Conservative MPs blocked witnesses Thursday from testifying at a Commons committee on the Afghan detainee controversy.

The ethics committee was to hear from a law professor and a freelance journalist about whether the foreign affairs department deliberately withheld scathing human rights reports on Afghanistan.

But Tory MPs Mike Wallace and Scott Reid tied up the committee for two hours, arguing they were not prepared for the witnesses and that the committee should seek legal advice.
Needless to say, using their own lack of preparation as an excuse to avoid hearing from witnesses can only reflect poorly on Wallace and Reid. And since committees have been listed as just one of the many areas under the control of Con strategists, the decision to plead ignorance reflects on the entire organization.

While the Cons may have managed to avoid yet another specific embarrassment in the short term, they figure to lose out far more in the long run based on their ever-expanding record of lies and cover-ups. And it doesn't figure to be long before it's the Cons' stay in power that gets cancelled as a result.

Lowering the bar

Lawrence Martin writes that several prominent Cons are pushing for their party to aim for a "low key" and "good management" philosophy now that a spring or summer election looks unlikely. And in light of Harper's well-known message micromanagement, it seems virtually certain that the number of Cons willing to go public with the idea means that Harper himself plans to try to sell the message as well.

But while "low key" and "good management" are positive enough concepts on their own (if in combination with at least some underlying principle), there's been precious little indication that anybody within the Cons can count either as a strength - and ample reason to believe that even under the thumb of an extremely controlling leader, the Cons simply don't have the self-restraint to avoid making negative headlines. Which means that the Cons are in severe danger of falling well short of even their own lowered expectations.

Wednesday, May 16, 2007

Running scared

The CP's story on the recent chaos in Parliament includes mention that the Cons have moved the NDP's opposition motion to Friday, with much less time allocated for debate than would be the norm. But while Jack Layton considers the move to be punishment for the NDP's refusal to let Con MPs from Saskatchewan, Nova Scotia and Newfoundland off the hook for betraying their home provinces, I wonder whether it also involves a much more positive sign:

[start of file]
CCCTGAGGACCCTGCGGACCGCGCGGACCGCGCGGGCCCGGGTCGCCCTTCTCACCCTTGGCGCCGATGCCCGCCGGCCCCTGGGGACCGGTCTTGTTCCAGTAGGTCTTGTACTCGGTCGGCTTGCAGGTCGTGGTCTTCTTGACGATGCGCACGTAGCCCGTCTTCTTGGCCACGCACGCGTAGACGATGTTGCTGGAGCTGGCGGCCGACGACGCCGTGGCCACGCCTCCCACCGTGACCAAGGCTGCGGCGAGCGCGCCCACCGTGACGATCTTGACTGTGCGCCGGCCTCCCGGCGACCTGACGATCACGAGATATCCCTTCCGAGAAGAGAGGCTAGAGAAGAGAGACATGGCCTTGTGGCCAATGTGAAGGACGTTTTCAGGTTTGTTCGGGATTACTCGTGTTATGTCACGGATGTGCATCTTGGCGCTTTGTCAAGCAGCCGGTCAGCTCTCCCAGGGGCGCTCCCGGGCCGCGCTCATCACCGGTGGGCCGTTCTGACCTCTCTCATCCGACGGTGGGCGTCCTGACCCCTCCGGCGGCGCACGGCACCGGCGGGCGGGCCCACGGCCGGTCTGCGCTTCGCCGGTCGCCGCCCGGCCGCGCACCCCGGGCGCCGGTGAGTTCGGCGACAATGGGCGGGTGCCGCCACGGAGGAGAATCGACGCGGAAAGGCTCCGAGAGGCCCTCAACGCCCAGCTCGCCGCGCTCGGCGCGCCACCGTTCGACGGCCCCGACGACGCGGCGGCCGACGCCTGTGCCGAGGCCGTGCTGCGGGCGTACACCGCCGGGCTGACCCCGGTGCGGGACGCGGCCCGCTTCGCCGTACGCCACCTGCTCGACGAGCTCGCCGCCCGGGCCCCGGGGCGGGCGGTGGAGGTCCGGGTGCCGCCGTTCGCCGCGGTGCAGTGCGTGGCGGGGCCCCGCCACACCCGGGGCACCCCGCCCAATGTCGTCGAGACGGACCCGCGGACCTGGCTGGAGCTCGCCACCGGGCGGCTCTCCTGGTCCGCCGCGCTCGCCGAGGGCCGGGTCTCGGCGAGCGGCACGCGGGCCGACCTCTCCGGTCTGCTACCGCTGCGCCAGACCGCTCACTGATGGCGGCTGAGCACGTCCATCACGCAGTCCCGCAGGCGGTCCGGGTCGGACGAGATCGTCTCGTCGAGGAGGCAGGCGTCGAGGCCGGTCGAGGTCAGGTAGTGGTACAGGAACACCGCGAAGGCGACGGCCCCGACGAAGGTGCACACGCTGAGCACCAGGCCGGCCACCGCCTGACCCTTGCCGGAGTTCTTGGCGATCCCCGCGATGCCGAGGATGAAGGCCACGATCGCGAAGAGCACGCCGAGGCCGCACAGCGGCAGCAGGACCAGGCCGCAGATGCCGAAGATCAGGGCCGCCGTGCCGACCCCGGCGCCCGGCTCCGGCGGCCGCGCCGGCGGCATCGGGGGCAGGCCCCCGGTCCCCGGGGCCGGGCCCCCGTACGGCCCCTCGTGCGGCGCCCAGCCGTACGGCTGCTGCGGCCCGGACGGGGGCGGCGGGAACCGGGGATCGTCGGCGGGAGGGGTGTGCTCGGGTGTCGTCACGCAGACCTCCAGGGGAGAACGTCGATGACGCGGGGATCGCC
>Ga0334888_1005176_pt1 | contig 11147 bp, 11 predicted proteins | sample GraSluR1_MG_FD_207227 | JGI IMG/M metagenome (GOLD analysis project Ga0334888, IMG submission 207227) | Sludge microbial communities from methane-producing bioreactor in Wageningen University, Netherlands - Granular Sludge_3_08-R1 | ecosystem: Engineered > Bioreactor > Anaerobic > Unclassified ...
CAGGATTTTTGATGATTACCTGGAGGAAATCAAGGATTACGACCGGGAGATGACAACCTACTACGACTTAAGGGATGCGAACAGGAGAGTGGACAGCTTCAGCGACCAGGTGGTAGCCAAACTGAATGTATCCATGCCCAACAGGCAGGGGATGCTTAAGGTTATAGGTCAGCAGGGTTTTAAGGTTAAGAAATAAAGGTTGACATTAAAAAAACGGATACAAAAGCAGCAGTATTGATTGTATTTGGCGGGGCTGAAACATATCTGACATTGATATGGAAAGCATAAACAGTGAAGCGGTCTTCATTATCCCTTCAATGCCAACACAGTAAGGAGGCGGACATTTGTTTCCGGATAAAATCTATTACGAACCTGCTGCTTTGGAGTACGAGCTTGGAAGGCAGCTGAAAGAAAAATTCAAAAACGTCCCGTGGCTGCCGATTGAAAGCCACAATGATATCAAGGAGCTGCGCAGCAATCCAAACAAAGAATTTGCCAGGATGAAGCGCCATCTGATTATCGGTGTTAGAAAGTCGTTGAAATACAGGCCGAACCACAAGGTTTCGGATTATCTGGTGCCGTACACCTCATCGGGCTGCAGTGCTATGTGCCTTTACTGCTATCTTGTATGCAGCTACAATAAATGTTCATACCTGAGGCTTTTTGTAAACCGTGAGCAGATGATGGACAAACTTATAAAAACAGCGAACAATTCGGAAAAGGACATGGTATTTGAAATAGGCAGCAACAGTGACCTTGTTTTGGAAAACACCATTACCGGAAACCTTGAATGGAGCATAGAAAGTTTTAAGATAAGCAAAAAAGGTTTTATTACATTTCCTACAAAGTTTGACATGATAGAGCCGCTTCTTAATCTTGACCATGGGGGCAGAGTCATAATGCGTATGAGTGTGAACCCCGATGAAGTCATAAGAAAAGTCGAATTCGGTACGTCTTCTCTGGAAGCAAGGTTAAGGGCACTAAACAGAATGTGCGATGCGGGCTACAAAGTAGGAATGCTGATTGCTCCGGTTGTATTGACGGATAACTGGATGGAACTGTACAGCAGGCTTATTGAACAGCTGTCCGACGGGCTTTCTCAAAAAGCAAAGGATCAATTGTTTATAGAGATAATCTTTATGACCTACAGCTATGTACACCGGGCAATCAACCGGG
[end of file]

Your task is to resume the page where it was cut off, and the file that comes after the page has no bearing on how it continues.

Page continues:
New Democrats are livid that the government abruptly changed the timetable for debating an NDP motion to revive the Clean Air Act. Instead of receiving eight hours of debate Thursday, it will now get only a couple of hours attention Friday.

Layton said the motion was bumped to punish the NDP for insisting on a recorded vote Tuesday on the budget implementation bill. The vote embarrassed some Altantic and Saskatchewan Tory MPs who were compelled to support the budget despite vicious opposition in their home provinces.

"Canadians should be furious at this," said Layton of Wednesday's machinations.

"It may seem like inside parliamentary procedure but what it is is arrogance. It is a rejection of the dignity and respect which is owed to parliamentarians, it's childish and it's completely unacceptable as far as we're concerned."
While there's likely at least a grain of truth to Layton's criticism, it's worth noting another possible reason for the Cons' move. By pushing the debate to Friday and giving it less time in Parliament, the Cons would accomplish one added goal in forcing the debate into the well-known Friday dead time for news reporting - and thereby reducing the amount of talk about the environment which might otherwise take place over the long weekend.

That kind of move would be no less undignified and disrespectful than one made solely out of spite in response to the budget vote. But it would also hint at some serious underlying weakness for the Cons: surely they wouldn't bother trying to push the debate into a lower-exposure slot unless they feared its outcome.

The problem for the Cons is that while they may be able to limit the amount of debate on this particular motion, they don't have anywhere near the power to dictate that C-30 won't be a dominant political issue if the other parties decide otherwise. And if the opposition can continue cooperating on C-30 as it is elsewhere, there's all the more reason to think that the Cons' current weakness will lead them to capitulate on the bill if it's the focus of enough attention.

Cooperative efforts

The Cons' efforts to shut down the Standing Committee on Official Languages have apparently met total failure, as the three opposition parties have agreed to set up a "consultative committee" to take over while the Cons sulk in the corner over the vote of non-confidence in former chair Guy Lauzon:
We do not accept being muzzled by the Conservative government. This is the reason why the three opposition parties decided to set up a consultative committee on Official Languages, which will be chaired by the current vice- chair of the Standing Committee, Pablo Rodriguez.

The mandate of this committee is to take up where the Standing Committee left off, namely studying the impact of the decision to abolish the Court Challenges Program, and then considering the Commissioner’s report, as per article 88 of the Official Languages Act. This consultative committee will begin its hearings tomorrow (before Parliament goes on break) and will prepare the work of the Standing Committee, which cannot be paralyzed forever.